As if it were a premonition, in this small essay by Geofrey Batchen, a parallel relationship is established between the origins of photography and the first designs of mechanical numerical calculus devices, between Henry Talbot’s discoveries that led to the announcement in 1839 of chemical procedures aimed at preserving the image captured in a camera obscura and the efforts of mathematician Charles Babbage to build the first analytical machine or mechanical “computer” in 1822.
Both scientists not only participated actively in the scientific community of their time, united by a close relationship of friendship, it is certain that they shared information on the lines of research that both developed, discussing both mathematicians on the complexities of design of the differential machine that occupied Babbage. The latter’s interest is also manifest, as in addition to receiving some copies of Talbot’s early photographs, he was the first person to pose for a stereoscopic portrait (taken by Henry Collen in 1841). In addition, Charles Babbage organized some of London’s most important scientific soirées, and Henry Talbot and Sir John Herschel were able to meet there and learn about their theories of light and cyanotype.
Among the first “photogenic drawings” sent by Talbot to Babbage in 1839 is a photograph of his house with a note on the back that reads “Lacock Abbey self-represented on camera, May 1839,” which reveals Talbot’s conviction that his discovery was an instrument for nature to reveal itself, as the following paragraph confirms: “I believe this building is the first known to have drawn its own image. In a Victorian attempt to reconcile creationism with the advances of evolutionism, Babbage is amazed at the miraculous possibilities of God’s “natural laws. Babbage conceived his computer as a “cultural artifact that enables nature (and consequently God) to represent itself in the form of mathematical equations. No wonder he felt a “gentle delight” for his faithful reproduction of the “obedient numbers”.
Talbot also sent Babbage some “photogenic drawings” of embroidery to demonstrate the accuracy that could be achieved by contact photo printing. This technique allowed to obtain a BINARY representation of the object, in order to the presence/absence of light. These photographs fascinated Babbage who admired the potential of the medium to accurately represent geometric patterns and make mathematics visible. Talbot experimented with the possibility of enlarging both the embroidery and the stained-glass windows of his abbey, revealing the capacity of photography as a measuring and mathematical calculus instrument.
Douglas Nickel suggests that after the development of the textile industry in England are these photographs of Talbot. In 1837, the British industry introduced Jacquard punched cards, which allowed the complicated patterns of embroidery to be reproduced mechanically on a weaver. Babbage acquired a Jacquard portrait woven through one of these mechanical weavers and for which 24,000 punched cards were used, and which he will later cite in his computer notes, adopting the system in his plans for the Analytical Machine.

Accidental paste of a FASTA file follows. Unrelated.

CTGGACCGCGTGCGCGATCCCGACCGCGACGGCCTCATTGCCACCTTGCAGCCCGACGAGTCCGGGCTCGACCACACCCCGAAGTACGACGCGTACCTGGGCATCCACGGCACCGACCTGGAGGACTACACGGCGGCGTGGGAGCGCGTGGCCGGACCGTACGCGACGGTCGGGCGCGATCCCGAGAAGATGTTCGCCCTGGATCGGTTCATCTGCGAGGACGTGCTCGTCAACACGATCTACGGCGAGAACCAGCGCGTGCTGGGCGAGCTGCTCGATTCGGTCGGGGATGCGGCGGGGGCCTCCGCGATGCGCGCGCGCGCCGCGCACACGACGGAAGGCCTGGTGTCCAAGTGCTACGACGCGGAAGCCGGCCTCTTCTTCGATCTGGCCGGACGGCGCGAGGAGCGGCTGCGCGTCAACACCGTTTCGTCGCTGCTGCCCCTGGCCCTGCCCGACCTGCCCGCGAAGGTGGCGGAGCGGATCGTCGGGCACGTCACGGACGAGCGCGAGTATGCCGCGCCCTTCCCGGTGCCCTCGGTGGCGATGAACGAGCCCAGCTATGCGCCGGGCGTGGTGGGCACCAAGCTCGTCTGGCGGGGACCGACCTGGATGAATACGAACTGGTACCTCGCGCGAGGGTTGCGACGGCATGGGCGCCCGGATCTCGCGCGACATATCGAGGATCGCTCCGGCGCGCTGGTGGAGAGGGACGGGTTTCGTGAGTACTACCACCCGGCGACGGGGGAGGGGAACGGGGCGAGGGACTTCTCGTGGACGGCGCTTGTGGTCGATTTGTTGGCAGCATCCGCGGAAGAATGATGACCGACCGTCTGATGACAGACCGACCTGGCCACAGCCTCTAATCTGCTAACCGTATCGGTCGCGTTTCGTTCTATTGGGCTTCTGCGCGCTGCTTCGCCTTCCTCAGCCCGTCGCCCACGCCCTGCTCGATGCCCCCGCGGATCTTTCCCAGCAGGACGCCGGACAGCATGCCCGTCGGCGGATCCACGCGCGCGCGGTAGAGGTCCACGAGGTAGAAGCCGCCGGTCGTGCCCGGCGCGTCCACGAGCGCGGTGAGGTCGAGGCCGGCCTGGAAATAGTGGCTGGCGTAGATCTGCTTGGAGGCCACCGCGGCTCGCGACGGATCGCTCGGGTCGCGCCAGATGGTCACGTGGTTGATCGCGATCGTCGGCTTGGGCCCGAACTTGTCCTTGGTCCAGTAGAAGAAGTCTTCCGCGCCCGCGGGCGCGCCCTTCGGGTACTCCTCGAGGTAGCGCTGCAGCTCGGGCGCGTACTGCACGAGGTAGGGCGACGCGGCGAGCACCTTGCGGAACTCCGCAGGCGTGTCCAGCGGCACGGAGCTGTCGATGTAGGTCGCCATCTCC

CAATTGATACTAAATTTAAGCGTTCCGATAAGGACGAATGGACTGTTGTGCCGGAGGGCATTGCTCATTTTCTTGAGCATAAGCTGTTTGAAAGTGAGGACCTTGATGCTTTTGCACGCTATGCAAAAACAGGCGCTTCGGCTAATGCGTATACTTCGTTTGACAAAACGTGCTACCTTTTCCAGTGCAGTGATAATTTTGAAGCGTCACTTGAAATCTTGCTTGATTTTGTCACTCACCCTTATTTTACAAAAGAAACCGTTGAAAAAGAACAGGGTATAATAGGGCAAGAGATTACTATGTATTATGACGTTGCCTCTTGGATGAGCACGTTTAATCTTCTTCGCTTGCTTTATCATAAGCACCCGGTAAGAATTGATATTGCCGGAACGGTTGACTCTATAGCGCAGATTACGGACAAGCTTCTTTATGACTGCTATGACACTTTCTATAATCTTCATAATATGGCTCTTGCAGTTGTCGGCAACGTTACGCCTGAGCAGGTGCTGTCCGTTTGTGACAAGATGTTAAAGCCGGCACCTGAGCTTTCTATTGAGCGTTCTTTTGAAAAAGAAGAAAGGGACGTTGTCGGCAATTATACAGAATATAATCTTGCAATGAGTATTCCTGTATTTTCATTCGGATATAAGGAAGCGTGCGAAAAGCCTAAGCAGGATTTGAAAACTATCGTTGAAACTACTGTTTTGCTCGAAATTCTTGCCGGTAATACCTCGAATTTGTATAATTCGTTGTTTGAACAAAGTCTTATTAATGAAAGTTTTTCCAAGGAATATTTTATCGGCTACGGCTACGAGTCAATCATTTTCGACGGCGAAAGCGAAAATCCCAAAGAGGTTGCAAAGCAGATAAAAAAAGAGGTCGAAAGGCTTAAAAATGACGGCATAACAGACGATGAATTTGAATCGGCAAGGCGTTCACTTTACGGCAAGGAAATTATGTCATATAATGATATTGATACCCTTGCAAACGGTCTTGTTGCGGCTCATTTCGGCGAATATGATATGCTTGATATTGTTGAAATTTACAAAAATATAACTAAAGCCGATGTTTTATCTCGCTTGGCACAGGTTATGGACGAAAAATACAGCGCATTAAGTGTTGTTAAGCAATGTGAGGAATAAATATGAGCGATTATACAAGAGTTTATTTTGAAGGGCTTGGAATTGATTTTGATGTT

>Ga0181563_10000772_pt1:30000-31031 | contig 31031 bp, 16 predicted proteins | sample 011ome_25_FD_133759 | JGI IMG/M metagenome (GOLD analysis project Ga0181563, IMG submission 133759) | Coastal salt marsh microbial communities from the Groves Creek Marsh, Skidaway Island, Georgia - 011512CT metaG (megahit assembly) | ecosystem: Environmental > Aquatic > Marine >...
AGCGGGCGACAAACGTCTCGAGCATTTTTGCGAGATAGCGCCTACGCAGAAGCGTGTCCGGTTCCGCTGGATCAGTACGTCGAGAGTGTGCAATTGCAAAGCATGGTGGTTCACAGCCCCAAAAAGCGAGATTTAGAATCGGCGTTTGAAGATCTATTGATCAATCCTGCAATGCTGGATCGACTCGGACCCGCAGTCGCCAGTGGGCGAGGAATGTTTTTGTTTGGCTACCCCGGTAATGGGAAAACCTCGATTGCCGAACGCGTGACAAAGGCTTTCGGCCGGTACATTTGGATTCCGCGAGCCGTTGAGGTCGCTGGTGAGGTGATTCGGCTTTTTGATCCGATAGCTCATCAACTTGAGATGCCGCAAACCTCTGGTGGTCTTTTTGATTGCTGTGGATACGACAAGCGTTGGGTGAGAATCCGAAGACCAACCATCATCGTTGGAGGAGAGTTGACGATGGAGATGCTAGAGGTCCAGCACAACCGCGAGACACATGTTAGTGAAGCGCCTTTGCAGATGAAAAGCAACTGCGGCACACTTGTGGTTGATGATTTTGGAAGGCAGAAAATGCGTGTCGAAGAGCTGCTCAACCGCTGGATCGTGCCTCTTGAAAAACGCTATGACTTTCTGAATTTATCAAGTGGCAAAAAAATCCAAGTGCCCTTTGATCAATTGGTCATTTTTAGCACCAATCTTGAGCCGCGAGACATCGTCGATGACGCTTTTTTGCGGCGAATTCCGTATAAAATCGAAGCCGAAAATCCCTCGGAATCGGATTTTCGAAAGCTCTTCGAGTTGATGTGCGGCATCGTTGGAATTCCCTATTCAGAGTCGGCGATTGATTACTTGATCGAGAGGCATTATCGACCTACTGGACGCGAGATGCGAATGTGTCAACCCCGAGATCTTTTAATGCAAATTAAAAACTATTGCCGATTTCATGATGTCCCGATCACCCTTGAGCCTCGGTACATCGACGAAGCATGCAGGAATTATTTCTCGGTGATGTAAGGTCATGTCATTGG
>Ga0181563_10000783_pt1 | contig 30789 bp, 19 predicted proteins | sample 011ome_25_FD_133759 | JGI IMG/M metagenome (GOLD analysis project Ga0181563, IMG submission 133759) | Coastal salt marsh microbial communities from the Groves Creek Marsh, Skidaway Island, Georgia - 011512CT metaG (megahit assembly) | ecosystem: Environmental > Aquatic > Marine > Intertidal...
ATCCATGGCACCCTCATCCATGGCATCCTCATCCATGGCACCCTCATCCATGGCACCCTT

The first use given to these mechanical computing devices was the calculation of “life tables” for insurance companies, finding us with a first example of the human being converted into data for use by predictive algorithms. In Babbage’s conception of the computer, the user simultaneously becomes subject and object of the apparatus, which will astonish his own creator: “I am amazed at the power I have given to this machine…it seems that all the conditions that allow a finite machine to perform calculations of unlimited extension are fulfilled in the analytical machine.
Photography embodies a similar collapse in the process of linking its conception with the paradoxical disciplinary power play that Michel Foucault has associated with panoptismo: As an effect and vehicle for the exercise of power/knowledge, the modern person is, in other words, a being produced within the interstices of a continuous negotiation of the virtual and the real. Thus, for Foucault, panoptismo is not only an efficient piece of prison design, but also “the diagram of a power mechanism reduced to its ideal shape”.
The computer is the mechanical and electronic manifestation of a conceptual armour that reproduces itself insistently each time we press a key and direct a flow of digital data. The laws of Boole’s logic are the essence of computing. It is also, according to Jacques Derrida, at the heart of Western metaphysics as a whole, providing the philosophical infrastructure for all our thoughts and actions, including both phallus and ethnocentric systematic inequities.
The history embodied and automatically reproduced by digital culture is obviously an unavoidably political history, so if we want to get involved and disturb this history, we must not only use information technology to invent new visual and narrative forms, but also to recognize and exacerbate those unstable “simultaneities” that constitute the very historical identity of information technology.